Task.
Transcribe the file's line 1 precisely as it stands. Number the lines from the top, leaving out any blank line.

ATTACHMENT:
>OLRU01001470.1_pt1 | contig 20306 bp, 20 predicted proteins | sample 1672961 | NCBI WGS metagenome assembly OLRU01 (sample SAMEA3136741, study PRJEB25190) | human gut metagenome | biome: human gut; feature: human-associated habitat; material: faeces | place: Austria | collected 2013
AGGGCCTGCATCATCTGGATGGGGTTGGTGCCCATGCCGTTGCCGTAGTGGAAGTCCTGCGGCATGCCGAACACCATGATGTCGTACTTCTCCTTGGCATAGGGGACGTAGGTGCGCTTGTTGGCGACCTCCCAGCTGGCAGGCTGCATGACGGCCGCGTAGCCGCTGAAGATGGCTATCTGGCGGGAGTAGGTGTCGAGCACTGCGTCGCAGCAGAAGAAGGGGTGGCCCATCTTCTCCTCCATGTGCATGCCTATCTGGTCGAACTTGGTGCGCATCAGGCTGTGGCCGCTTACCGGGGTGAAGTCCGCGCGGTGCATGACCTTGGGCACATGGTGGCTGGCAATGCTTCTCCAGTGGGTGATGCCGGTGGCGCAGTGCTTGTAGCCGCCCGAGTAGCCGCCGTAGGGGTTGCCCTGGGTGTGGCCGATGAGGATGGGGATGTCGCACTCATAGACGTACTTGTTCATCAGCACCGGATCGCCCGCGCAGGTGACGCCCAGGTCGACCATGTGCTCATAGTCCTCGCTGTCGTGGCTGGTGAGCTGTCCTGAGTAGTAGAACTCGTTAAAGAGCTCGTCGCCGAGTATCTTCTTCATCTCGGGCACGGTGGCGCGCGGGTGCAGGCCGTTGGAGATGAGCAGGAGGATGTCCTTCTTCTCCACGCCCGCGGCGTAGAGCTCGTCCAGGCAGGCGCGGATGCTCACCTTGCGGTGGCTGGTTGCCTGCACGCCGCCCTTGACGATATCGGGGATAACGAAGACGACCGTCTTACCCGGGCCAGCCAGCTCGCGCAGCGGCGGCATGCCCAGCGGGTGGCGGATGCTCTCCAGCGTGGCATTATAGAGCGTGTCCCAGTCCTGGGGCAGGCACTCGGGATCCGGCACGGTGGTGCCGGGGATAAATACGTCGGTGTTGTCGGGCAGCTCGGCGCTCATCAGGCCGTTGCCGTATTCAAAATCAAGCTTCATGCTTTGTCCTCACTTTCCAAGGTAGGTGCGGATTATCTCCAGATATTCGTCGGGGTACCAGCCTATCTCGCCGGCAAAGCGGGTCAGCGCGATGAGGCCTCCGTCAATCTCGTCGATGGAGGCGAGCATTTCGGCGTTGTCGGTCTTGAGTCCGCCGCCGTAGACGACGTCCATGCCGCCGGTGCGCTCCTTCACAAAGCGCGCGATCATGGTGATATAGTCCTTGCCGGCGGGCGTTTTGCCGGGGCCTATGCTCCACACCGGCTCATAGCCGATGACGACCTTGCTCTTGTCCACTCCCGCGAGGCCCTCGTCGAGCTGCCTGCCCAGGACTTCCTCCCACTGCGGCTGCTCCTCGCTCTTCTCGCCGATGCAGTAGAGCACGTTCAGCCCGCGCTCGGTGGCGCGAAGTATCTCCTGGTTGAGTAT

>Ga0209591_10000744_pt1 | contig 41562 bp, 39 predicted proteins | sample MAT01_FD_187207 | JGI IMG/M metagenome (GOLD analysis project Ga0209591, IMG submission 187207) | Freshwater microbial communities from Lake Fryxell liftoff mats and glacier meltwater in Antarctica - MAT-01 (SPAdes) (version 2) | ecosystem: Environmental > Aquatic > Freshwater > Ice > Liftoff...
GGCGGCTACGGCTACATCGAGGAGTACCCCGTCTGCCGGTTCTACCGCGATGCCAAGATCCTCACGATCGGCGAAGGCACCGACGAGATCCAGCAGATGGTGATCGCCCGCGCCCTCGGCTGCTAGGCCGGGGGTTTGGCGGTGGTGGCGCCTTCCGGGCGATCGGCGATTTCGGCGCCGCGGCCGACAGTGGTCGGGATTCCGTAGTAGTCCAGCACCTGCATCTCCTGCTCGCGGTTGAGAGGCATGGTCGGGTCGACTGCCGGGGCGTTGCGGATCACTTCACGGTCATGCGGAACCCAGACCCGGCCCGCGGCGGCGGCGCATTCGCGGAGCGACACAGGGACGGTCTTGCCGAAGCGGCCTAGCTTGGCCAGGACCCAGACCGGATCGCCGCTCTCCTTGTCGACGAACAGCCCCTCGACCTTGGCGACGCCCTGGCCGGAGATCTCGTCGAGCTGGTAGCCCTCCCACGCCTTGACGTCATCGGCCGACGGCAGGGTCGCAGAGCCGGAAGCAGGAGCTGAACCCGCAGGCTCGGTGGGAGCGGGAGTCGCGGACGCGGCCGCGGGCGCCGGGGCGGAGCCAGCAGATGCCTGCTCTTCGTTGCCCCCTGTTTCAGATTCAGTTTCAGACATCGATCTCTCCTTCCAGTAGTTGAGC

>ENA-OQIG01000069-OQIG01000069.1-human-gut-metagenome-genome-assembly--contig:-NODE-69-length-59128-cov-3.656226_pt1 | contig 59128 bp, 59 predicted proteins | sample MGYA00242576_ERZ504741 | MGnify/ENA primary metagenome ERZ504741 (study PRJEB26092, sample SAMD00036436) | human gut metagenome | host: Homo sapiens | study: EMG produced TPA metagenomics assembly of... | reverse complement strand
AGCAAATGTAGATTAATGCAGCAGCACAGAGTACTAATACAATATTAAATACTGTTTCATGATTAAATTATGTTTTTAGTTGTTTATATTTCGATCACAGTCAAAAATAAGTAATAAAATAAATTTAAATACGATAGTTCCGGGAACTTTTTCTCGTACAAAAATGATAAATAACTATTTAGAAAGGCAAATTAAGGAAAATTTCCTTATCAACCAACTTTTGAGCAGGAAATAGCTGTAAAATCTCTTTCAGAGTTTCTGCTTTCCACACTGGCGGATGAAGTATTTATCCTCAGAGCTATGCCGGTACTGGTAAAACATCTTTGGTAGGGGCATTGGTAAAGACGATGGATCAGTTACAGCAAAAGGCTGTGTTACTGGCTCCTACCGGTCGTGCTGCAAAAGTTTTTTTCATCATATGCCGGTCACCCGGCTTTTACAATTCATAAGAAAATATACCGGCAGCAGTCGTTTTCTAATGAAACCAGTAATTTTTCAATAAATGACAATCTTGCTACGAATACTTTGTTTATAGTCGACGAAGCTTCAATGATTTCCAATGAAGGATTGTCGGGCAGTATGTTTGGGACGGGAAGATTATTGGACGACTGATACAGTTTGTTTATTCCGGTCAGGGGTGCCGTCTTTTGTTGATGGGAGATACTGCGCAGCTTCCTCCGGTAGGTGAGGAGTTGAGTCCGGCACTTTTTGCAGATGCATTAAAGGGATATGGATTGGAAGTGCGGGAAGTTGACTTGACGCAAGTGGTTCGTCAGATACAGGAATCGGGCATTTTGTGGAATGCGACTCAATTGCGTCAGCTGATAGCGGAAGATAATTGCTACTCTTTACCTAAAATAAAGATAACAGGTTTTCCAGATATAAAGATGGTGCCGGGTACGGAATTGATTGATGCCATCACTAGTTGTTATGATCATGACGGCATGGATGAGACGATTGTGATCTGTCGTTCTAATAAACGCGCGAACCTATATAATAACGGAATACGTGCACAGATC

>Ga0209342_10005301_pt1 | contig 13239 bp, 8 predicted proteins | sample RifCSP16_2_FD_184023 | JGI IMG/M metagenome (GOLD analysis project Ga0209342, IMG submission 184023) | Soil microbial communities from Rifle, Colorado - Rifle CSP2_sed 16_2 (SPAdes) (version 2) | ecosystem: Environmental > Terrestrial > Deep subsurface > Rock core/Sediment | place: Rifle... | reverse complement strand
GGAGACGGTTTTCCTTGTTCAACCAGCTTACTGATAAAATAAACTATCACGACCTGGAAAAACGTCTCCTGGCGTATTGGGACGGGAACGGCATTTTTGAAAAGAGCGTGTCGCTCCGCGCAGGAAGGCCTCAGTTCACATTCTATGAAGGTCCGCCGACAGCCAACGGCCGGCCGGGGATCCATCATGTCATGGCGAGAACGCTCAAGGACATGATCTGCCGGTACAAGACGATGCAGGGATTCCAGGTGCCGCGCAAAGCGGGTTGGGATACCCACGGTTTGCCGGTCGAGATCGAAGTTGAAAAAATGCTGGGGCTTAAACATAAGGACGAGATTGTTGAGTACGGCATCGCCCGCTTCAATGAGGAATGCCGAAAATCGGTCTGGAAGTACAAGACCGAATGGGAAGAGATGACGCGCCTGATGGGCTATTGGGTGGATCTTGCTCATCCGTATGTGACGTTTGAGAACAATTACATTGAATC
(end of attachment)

>OLRU01001470.1_pt1 | contig 20306 bp, 20 predicted proteins | sample 1672961 | NCBI WGS metagenome assembly OLRU01 (sample SAMEA3136741, study PRJEB25190) | human gut metagenome | biome: human gut; feature: human-associated habitat; material: faeces | place: Austria | collected 2013